At the Kakitagawa Yuusui park in Shizuoka Prefecture’s Mishima City you can visit the tiny Kifune Shrine (貴船神社). It is a shrine dedicated to the God Takaoka-no-kami, who is the Inoame and Tomeame God, or the God who can start and stop rain at his will. The Shrine is a tributary of the much larger and more famous Kifunejinja in Kyoto far to the west. The shrine itself is located on the highest spot in the river and spring valley, on the spot of a castle which was first destroyed in the 1570s, rebuilt and finally destroyed again sometime in the 1610s. The lack of remains of any castle structures might mean that it was a wooden castle, more like a fort. The nature around the shrine is very beautiful, and there were plenty of insect, lizards, fish and birds around. I saw one semi sit quietly on the trunk of a tree. In summer the swarms of semi can be quite deafening, almost like a motorcycle constantly revving its engine!
The Zeniaribenten Shrine in Kamakura City is quite popular with tourists ever since since the 13th century when it was favored by the local nobility. Most people come to see the main shrine, the cave and holy spring, but there three more minor shrines within the precincts, the 上之水神社, and the 七福神社. When I visited last month the Ajisai was in full bloom and handsomely framed the Shishimai guardian lions at the entrance to the minor shrines. I have been here many times but this was the first time I noticed the very inconveniently placed tree, right in front of the Torii, the entrance gate to one of the minor shrines. I really wonder how it came to grow in that spot, as it is surely younger than the torii it almost blocks! Just another item on the list of things I have to investigate when I get the opportunity!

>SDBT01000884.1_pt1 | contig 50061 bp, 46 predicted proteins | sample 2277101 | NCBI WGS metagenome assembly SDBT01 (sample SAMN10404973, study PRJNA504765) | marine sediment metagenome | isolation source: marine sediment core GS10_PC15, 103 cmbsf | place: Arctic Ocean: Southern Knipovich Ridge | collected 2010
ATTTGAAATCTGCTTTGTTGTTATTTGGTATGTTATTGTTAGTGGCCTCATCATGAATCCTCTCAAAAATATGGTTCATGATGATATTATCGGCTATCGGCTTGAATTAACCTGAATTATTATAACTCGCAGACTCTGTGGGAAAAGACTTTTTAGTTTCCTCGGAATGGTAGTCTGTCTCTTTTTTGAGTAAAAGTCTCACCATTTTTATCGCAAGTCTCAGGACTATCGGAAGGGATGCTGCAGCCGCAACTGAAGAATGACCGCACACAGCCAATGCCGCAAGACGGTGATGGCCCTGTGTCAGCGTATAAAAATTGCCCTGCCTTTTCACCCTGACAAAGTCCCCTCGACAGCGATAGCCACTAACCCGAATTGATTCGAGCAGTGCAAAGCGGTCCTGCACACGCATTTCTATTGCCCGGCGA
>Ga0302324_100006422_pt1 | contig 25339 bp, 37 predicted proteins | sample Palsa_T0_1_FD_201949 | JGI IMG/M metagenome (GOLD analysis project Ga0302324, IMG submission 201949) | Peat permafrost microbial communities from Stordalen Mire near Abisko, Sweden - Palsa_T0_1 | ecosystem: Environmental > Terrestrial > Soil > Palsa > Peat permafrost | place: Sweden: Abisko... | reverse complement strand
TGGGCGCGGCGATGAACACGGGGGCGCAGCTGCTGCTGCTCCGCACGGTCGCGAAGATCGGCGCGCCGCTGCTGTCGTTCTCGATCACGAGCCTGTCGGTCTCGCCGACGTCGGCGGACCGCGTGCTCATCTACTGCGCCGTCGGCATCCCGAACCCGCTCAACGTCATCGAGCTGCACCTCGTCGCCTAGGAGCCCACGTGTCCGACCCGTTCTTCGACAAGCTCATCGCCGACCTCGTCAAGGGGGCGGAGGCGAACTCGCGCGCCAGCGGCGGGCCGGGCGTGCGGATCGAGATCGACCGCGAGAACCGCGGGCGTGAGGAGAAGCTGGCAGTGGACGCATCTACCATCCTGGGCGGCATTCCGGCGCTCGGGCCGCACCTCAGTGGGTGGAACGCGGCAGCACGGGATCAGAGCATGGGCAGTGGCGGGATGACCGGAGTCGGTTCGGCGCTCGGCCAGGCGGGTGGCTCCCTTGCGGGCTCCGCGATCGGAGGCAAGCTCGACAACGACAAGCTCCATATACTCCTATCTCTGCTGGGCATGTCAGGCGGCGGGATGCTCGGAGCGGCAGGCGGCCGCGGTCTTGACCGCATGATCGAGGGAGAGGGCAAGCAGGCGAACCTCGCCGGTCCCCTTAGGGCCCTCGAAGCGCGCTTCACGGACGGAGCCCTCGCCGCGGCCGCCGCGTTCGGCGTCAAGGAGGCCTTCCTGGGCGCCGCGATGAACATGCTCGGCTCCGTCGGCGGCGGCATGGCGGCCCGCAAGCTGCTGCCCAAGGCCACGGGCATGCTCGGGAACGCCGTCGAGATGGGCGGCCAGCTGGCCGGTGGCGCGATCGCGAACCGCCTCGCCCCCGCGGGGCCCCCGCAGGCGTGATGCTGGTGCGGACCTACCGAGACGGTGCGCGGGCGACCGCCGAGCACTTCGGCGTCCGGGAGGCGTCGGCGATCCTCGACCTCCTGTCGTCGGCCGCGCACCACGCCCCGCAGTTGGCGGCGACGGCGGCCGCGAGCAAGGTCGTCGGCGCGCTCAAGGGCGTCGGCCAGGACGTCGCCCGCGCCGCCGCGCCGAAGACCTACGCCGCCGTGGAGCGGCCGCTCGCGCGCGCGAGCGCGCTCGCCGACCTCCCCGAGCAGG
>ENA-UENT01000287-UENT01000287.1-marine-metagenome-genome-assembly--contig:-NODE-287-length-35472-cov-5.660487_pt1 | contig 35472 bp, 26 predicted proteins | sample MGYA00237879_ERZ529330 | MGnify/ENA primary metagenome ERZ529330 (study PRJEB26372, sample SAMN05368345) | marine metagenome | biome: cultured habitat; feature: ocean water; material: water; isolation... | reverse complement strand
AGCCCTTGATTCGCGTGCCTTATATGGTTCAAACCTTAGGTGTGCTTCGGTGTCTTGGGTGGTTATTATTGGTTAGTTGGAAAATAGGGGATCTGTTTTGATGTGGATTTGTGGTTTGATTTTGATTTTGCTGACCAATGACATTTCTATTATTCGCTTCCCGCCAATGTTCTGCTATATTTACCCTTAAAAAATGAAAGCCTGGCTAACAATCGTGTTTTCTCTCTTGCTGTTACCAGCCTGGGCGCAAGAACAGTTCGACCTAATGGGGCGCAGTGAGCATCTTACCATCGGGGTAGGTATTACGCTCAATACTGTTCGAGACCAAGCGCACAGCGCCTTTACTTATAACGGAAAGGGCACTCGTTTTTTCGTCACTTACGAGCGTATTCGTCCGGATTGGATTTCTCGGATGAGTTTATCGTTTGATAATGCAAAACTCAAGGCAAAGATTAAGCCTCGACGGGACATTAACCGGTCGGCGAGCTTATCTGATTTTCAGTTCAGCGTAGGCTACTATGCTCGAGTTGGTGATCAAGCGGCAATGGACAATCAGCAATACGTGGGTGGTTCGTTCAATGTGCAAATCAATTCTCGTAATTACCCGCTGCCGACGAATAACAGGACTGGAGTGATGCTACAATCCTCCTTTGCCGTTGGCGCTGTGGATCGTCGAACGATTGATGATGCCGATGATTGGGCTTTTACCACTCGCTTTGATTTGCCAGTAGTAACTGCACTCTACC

On a lovely back street well shaded with trees in the middle of Chiyoda ward is the tiny Otahime Inari Shrine (太田姫稲荷神社). Founded in Edo (Old Tokyo) in 1457, there are various interpretation to its colorful name (Princess Ota Shrine). According to one legend, the name comes from the noble Ota Doukan (太田道灌) whose daughter very nearly died in a smallpox epidemic sometime in the 15th century. Ota Doukan prayed at the Imoaraiinari shrine for her and everyone else dying in smallpox and miraculously saved her life. To honor the Gods Ota Doukan founded this shrine within the grounds of the old (the first) Edo Castle. After Edo was made the capital the shrine was moved to a new location within the New Edo Castle, in 1606, on a spot right in front of the east exit of Ochanomizu JR station today (you can still find the old tree that marks the center of the shrine). In 1872, the shrine was renamed Sonsha (I think) by order of the government but the shrine was completely destroyed in the fires following the Great Kanto Earthquake of 1923, and rebuilt in 1931, only to be moved once again to its present spot to make room for the new railway line. This time it got its old name back though!
These days it celebrates its main festival in mid May, and is a popular shrine with local businesses and corporations, as most of its parish is now office buildings and shops.
The Shinagawa Matsuri a couple of weeks ago has some pretty interesting omikoshi, well known for the attached drums, which are beaten continuously during the parade. The movement style of omikoshi is also quite peculiar and has a very interesting rhythm and style. You must see it to appreciate though, as the photos do not do the movement justice! I took these photos at the shopping street leading up from neighborhood just below the shrine itself. Accompanying each omikoshi is not only the drummer, but also one or two flutists, which makes the festival even more festive than usual!